According to The Indian Express, the court also questioned the clean-chit given to two other accused as well as “suspicious persons”, including Sadhvi Pragya Singh Thakur and senior RSS functionary Indresh Kumar without invoking appropriate sections of the CrPc.  It has fixed March 28 for the closure of the matter by the NIA DGP.


Express also reported that public prosecutor Ashwini Sharma had argued in court: “(T)he actions of the convicts and other accused deeply hurt the established values of Hinduism.” Defence advocate J S Rana had, however, contended, “At most, it can be said that those involved in this case acted foolishly while considering themselves as being ethical.”

Joshi and Aseemanand are also accused in the Samjahuta blast, Mecca Masjid blast and Malegaon blast cases, all of which were earlier attributed to Islamist terror groups but later the names of right-wing Hindu terror groups came up.

After prolonged trials for many years, 26 witnesses turning hostile and acquittal of some high profile accused, finally three are convicted and two are given life sentences in the blast case. Photo: India Today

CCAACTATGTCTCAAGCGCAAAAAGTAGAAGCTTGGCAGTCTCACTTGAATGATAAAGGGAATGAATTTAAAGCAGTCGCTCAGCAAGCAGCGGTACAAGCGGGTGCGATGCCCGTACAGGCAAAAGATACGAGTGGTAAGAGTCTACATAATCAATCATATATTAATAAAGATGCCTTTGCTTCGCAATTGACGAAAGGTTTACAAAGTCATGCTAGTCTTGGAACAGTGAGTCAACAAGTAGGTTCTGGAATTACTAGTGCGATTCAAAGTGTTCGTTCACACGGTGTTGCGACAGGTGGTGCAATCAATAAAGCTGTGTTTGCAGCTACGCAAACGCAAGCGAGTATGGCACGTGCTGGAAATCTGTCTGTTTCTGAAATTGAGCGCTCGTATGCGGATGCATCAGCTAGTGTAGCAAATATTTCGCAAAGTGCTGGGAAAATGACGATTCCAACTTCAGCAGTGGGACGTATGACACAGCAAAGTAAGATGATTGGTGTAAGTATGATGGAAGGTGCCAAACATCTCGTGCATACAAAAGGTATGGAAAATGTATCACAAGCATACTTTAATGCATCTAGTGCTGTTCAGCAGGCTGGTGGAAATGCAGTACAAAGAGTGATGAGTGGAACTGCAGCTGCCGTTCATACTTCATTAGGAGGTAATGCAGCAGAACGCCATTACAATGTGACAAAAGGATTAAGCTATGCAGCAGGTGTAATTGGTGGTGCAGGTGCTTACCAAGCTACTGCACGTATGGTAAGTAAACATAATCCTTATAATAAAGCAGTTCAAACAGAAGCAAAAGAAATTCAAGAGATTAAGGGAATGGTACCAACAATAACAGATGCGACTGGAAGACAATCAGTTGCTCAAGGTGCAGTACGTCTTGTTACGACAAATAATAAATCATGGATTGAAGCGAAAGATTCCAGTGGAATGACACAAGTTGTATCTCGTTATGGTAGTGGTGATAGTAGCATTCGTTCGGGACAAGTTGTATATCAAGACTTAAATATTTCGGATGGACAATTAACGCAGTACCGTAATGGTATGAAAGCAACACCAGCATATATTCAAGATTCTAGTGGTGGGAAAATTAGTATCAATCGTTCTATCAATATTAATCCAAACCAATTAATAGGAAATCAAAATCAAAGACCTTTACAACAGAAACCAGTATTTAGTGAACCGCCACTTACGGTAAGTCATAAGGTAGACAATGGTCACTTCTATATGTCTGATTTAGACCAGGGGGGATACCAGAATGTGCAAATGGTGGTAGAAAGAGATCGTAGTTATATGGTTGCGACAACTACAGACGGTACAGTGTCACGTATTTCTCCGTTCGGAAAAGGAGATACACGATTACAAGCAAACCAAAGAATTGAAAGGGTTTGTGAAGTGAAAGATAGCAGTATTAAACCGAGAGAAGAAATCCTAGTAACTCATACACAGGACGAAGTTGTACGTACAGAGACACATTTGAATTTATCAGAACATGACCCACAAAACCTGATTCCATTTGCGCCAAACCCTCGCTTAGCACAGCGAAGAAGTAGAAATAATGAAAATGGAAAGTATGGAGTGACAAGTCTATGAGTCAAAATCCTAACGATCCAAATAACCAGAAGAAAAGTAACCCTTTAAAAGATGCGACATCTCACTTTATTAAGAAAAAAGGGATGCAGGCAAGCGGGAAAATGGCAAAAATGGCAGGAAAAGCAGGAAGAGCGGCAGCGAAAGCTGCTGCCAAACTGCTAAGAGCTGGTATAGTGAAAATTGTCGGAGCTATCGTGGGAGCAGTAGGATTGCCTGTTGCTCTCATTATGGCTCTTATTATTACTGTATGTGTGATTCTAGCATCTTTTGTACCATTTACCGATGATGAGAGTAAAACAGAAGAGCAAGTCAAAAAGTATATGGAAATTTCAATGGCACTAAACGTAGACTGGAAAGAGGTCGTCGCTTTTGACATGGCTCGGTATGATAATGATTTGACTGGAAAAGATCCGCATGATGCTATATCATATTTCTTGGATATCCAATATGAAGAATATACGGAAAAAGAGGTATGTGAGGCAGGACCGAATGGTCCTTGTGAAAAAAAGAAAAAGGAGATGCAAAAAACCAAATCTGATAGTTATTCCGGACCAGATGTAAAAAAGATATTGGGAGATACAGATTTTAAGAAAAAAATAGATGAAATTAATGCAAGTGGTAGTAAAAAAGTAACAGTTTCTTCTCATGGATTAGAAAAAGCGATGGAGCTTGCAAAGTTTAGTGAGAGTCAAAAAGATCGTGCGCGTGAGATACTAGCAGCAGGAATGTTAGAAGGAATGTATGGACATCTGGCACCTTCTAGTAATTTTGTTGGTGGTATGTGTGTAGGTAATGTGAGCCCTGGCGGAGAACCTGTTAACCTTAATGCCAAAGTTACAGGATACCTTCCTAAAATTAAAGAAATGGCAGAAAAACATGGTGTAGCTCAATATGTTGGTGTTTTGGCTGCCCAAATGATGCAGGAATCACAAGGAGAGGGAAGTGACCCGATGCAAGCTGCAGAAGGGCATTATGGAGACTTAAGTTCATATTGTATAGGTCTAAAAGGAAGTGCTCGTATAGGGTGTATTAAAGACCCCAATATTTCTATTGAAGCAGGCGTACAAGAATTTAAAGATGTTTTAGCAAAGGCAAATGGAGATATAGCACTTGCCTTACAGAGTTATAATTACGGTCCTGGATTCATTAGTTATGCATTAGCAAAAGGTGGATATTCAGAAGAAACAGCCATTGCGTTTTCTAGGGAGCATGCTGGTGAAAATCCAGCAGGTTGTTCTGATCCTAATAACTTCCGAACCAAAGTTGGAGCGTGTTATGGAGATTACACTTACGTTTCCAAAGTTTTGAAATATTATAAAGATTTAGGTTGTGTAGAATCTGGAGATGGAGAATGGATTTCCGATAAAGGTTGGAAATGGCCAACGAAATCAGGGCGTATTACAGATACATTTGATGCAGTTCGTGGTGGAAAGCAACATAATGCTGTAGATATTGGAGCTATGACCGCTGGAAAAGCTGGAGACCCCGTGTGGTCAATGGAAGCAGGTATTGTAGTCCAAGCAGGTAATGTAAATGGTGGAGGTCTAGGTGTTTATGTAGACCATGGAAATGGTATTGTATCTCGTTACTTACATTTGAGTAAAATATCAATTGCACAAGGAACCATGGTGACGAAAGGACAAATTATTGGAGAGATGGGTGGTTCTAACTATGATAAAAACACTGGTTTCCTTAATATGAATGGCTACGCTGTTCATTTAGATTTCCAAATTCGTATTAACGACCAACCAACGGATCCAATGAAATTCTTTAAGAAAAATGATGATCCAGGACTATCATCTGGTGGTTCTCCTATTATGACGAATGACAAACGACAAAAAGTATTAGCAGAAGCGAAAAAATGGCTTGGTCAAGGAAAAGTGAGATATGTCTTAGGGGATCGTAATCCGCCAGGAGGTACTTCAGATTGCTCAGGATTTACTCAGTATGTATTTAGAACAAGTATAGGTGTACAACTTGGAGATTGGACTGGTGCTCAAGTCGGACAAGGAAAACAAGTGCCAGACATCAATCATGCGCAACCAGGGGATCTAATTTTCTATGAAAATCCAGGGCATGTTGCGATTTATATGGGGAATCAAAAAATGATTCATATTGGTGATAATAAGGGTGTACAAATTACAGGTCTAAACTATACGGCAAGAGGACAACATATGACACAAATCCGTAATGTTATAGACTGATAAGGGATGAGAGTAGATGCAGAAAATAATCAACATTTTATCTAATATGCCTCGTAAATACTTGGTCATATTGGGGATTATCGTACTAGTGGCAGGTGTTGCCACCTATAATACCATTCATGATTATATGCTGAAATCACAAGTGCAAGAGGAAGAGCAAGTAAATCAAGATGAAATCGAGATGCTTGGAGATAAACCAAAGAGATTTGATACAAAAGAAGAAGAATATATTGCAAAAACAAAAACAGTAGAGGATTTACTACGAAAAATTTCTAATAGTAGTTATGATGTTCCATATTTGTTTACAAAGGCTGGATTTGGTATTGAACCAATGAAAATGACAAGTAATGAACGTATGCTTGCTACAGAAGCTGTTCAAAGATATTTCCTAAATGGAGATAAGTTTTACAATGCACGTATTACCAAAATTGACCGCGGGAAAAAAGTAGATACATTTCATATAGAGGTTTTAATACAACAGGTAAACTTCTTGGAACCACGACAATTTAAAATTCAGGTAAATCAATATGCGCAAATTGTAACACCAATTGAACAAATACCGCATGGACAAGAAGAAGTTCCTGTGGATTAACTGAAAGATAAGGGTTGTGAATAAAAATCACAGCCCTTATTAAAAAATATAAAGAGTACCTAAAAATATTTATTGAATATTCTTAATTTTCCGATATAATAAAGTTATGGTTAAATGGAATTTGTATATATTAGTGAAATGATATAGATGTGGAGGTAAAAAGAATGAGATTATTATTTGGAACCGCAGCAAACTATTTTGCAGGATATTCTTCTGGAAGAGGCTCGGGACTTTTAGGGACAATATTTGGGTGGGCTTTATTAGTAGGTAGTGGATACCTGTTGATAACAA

A day after the Ajmer Dargah attack, one of the most famous national security experts of the country, Praveen Swami had written a detailed article in The Hindu terming it a “war against popular Islam” by the extremist forces.

Three pilgrims had died and 15 others injured when a bomb had exploded on the evening of October 11, 2007, at the shrine of Khwaja Moinuddin Chishti. Earlier, Rajasthan anti-terror squad (ATS) had investigated the case but later it was transferred to the National Investigation Agency (NIA). A special NIA court had acquitted Aseemanad and six others giving them “benefit of doubt” earlier on March 8.

Aseemanand had confessed his involvement in these cases before a metropolitan magistrate in Delhi’s Tis Hazari court in December 2010 and also in a detailed interview to The Caravan (published in February 2014) where he termed it as revenge for “terror acts of Muslims”, but he later retracted his statement.

These cases had brought to light hitherto unknown module of Hindutva or saffron terror that created furore in the corridors of power, many even questioning the use of those terms. In fact, since the last government has taken over, investigating agencies and prosecutors have gone “soft” on Hindutva fundamentalists.

A local court in Madhya Pradesh last month acquitted Pragya Singh Thakur and others in the Sunil Joshi murder case. After acquittal in the Ajmer case, Aseemanand has got bail in the 2007 Mecca Masjid blast case, and according to media reports, the NIA may not challenge it.

Conviction in the Ajmer shrine blast is hence important as for the first time RSS cadres have been found guilty in a terror case. It is also a proof that terror certainly has no religion although in the eyes of the Indian media it appears to have just one colour.

Last updated: March 24, 2017 | 12:50